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10 Questions for Watson’s Human

4 minute read
David Ferrucci

Why aren’t you letting Watson speak for himself today?
Watson is trained to answer questions for Jeopardy! It’s not an interactive dialogue system, so it can’t conduct its own interviews. You can imagine giving it information so it could answer [impromptu] questions, but it would still be responding only from content it’s been given and analyzed.

What about aspirational questions? Could Watson respond if it was asked, “What do you want to be doing in five years?”
It would have to be given some information about itself as an entity in the world in order to do that. But that’s not IBM’s focus. Watson is designed to deeply analyze existing content and help people make decisions, not to be an independent entity.

(See pictures of Watson and its creators.)

People have said that Watson functions at the level of a precocious child. Do you agree?
When an artificial-intelligence system can perform a particular task, we have to be careful not to look beyond that task. Take Deep Blue, the [IBM] system that beat a grand-champion chess master. Few adults are smart enough to do that. But Deep Blue wasn’t a system that could go off and even approach a child’s ability to do language, to move, to think, to interact.

And yet Watson does understand natural language.
But only in a way that we call statistical machine learning. It gives you the answer that makes sense to you, but it doesn’t mean anything to the computer.

Do you worry that Watson could be misused–to game the stock market, say?
A chair can be misused, so it’s hard to answer that in the abstract. Watson’s not being put in control of anything. It’s not being hooked up to an environment where it’s independently making decisions. This just strikes me as the least thing to worry about here.

(See the top 10 man vs. machine moments.)

IBM talks about Watson’s being used to diagnose diseases. Can a machine make intuitive leaps like the ones Dr. House makes on the TV show?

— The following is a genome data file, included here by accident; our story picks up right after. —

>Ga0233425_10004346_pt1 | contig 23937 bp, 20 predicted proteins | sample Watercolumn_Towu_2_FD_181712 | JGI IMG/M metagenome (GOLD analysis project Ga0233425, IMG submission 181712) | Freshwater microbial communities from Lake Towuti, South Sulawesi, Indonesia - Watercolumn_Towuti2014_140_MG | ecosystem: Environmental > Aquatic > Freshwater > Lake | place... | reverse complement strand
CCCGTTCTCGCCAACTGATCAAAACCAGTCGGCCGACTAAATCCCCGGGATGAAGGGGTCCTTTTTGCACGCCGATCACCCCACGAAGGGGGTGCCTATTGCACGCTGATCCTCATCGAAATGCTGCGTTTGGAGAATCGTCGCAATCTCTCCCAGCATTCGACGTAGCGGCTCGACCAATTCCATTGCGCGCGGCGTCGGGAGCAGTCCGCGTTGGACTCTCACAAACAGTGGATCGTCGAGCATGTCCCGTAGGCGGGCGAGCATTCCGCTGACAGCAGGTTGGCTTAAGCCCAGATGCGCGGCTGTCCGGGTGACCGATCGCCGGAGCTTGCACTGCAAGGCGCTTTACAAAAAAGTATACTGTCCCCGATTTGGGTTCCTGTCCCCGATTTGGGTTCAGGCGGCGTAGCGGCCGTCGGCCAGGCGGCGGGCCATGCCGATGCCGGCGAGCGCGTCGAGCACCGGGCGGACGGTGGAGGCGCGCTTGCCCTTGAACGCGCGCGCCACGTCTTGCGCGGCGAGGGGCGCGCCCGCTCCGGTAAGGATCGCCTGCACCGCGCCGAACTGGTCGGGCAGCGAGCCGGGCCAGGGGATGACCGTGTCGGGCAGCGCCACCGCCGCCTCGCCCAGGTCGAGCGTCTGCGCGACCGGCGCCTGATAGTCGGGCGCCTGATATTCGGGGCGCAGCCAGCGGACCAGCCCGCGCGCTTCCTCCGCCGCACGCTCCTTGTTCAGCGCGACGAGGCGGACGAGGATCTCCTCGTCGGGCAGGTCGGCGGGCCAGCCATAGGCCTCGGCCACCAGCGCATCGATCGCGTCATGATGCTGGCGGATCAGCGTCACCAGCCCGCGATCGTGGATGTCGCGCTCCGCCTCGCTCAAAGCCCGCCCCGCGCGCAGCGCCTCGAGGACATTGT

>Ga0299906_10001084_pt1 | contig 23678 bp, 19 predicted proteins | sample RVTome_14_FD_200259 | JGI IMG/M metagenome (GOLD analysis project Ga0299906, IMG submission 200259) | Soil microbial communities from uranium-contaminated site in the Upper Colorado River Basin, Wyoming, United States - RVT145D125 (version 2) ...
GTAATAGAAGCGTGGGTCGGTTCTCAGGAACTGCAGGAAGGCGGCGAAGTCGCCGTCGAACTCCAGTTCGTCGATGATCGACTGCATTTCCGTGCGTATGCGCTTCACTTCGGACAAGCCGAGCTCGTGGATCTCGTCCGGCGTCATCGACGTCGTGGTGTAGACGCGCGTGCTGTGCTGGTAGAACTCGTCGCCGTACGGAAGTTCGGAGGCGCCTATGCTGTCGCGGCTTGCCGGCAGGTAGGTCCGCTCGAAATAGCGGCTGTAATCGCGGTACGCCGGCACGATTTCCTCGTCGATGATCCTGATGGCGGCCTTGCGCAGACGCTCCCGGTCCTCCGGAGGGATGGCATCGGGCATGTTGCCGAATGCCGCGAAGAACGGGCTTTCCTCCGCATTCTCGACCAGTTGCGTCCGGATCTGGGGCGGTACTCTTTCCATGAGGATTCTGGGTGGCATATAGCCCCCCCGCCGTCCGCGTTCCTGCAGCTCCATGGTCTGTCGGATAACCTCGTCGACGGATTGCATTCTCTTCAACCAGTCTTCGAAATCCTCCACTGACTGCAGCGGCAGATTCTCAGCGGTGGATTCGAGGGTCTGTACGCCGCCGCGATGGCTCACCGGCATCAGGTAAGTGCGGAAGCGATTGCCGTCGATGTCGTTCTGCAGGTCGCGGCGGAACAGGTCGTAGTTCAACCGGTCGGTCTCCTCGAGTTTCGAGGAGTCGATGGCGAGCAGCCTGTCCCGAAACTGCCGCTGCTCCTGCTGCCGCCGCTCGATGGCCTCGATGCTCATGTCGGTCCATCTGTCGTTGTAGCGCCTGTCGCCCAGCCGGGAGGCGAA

That’s a tough question, because I wonder what intuition really is. It’s probably a process like connecting the logical dots, but we call it intuition simply because we’re not fully conscious of the process.

If I tell Watson a joke, will it get it? Could it tell me one?
One of the things we programmed it to do was recognize what humans would consider puns. It looks for word associations, for synonymy, for “sounds like.” But does the computer appreciate the humor? No, it doesn’t.

So no chance Watson could be an artist or poet either?
Actually, it could be programmed to have those features. You could train Watson to recognize modern art or classical art, symmetry, shape and color. You could tell it, This is good art, this is bad art. But again, that’s all.

Will Watson or its kin ever come to work in our homes?
There’s definite potential there. With speech recognition, you could talk to your TV, to your mobile devices, to your computer without having to type in a bunch of commands. I like to think about Star Trek, about a computer you could talk to while you’re walking around.

Artificial-intelligence pioneer Marvin Minsky once said that consciousness is like a simple memory chip in the brain. Is a conscious computer possible?
Over beers, I could talk for hours and hours about that. But it’s a question best left to a philosophical treatment.

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